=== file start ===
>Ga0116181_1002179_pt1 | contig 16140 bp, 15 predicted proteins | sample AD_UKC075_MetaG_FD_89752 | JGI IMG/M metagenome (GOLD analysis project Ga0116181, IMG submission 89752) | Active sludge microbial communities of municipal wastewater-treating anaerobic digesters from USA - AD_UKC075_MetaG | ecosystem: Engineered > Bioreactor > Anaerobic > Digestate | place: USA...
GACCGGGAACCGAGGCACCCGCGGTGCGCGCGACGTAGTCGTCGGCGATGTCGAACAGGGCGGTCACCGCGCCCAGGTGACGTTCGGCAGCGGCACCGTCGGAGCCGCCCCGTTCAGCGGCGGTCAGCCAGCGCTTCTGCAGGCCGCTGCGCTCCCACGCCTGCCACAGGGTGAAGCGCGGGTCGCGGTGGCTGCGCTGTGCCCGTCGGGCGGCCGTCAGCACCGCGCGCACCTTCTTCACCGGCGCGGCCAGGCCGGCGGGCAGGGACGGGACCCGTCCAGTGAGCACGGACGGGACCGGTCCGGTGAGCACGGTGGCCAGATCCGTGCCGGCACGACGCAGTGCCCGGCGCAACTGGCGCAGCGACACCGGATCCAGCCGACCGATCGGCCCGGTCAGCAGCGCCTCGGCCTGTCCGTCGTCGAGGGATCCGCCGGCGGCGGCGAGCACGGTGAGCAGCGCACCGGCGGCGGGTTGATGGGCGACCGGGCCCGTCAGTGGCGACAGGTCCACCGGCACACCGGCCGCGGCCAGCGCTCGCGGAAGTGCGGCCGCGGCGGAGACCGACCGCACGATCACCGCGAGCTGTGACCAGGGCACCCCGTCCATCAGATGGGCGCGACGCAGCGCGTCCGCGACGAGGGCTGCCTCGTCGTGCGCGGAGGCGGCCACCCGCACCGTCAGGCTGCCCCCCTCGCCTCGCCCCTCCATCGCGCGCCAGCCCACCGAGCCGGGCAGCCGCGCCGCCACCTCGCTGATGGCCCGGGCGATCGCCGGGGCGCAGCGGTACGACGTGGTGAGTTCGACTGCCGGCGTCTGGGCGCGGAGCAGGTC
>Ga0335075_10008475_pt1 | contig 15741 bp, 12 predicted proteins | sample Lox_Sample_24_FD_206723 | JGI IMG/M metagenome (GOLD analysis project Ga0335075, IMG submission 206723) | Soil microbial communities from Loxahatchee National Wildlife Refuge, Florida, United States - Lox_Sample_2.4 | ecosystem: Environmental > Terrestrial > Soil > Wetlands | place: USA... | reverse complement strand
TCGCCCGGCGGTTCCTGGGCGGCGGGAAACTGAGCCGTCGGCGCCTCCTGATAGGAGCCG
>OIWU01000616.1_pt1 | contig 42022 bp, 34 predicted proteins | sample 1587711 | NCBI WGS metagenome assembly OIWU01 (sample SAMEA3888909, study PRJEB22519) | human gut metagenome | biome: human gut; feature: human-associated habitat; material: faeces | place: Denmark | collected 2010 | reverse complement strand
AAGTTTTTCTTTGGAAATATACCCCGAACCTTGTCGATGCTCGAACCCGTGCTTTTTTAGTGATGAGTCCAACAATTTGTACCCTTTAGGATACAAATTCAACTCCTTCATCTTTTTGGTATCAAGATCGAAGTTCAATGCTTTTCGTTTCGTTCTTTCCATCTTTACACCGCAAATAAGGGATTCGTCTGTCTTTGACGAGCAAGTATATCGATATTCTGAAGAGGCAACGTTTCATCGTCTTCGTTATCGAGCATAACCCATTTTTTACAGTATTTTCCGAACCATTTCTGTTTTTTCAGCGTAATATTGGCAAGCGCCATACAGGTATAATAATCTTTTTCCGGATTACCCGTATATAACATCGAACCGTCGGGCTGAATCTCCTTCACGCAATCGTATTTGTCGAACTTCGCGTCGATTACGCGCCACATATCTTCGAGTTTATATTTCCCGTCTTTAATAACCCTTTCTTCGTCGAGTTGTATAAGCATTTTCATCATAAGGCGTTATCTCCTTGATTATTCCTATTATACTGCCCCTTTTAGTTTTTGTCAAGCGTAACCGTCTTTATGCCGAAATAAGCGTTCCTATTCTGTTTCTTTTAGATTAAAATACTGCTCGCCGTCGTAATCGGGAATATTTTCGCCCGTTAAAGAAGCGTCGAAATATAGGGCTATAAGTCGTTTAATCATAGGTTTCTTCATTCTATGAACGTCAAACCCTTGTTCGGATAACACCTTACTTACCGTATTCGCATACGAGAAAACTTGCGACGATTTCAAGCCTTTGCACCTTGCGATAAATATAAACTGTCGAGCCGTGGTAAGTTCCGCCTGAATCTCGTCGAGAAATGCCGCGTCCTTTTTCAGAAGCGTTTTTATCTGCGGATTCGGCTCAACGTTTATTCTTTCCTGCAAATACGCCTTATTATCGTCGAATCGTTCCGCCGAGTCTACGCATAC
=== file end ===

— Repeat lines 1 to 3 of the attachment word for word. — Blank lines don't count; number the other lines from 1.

>Ga0116181_1002179_pt1 | contig 16140 bp, 15 predicted proteins | sample AD_UKC075_MetaG_FD_89752 | JGI IMG/M metagenome (GOLD analysis project Ga0116181, IMG submission 89752) | Active sludge microbial communities of municipal wastewater-treating anaerobic digesters from USA - AD_UKC075_MetaG | ecosystem: Engineered > Bioreactor > Anaerobic > Digestate | place: USA...
GACCGGGAACCGAGGCACCCGCGGTGCGCGCGACGTAGTCGTCGGCGATGTCGAACAGGGCGGTCACCGCGCCCAGGTGACGTTCGGCAGCGGCACCGTCGGAGCCGCCCCGTTCAGCGGCGGTCAGCCAGCGCTTCTGCAGGCCGCTGCGCTCCCACGCCTGCCACAGGGTGAAGCGCGGGTCGCGGTGGCTGCGCTGTGCCCGTCGGGCGGCCGTCAGCACCGCGCGCACCTTCTTCACCGGCGCGGCCAGGCCGGCGGGCAGGGACGGGACCCGTCCAGTGAGCACGGACGGGACCGGTCCGGTGAGCACGGTGGCCAGATCCGTGCCGGCACGACGCAGTGCCCGGCGCAACTGGCGCAGCGACACCGGATCCAGCCGACCGATCGGCCCGGTCAGCAGCGCCTCGGCCTGTCCGTCGTCGAGGGATCCGCCGGCGGCGGCGAGCACGGTGAGCAGCGCACCGGCGGCGGGTTGATGGGCGACCGGGCCCGTCAGTGGCGACAGGTCCACCGGCACACCGGCCGCGGCCAGCGCTCGCGGAAGTGCGGCCGCGGCGGAGACCGACCGCACGATCACCGCGAGCTGTGACCAGGGCACCCCGTCCATCAGATGGGCGCGACGCAGCGCGTCCGCGACGAGGGCTGCCTCGTCGTGCGCGGAGGCGGCCACCCGCACCGTCAGGCTGCCCCCCTCGCCTCGCCCCTCCATCGCGCGCCAGCCCACCGAGCCGGGCAGCCGCGCCGCCACCTCGCTGATGGCCCGGGCGATCGCCGGGGCGCAGCGGTACGACGTGGTGAGTTCGACTGCCGGCGTCTGGGCGCGGAGCAGGTC
>Ga0335075_10008475_pt1 | contig 15741 bp, 12 predicted proteins | sample Lox_Sample_24_FD_206723 | JGI IMG/M metagenome (GOLD analysis project Ga0335075, IMG submission 206723) | Soil microbial communities from Loxahatchee National Wildlife Refuge, Florida, United States - Lox_Sample_2.4 | ecosystem: Environmental > Terrestrial > Soil > Wetlands | place: USA... | reverse complement strand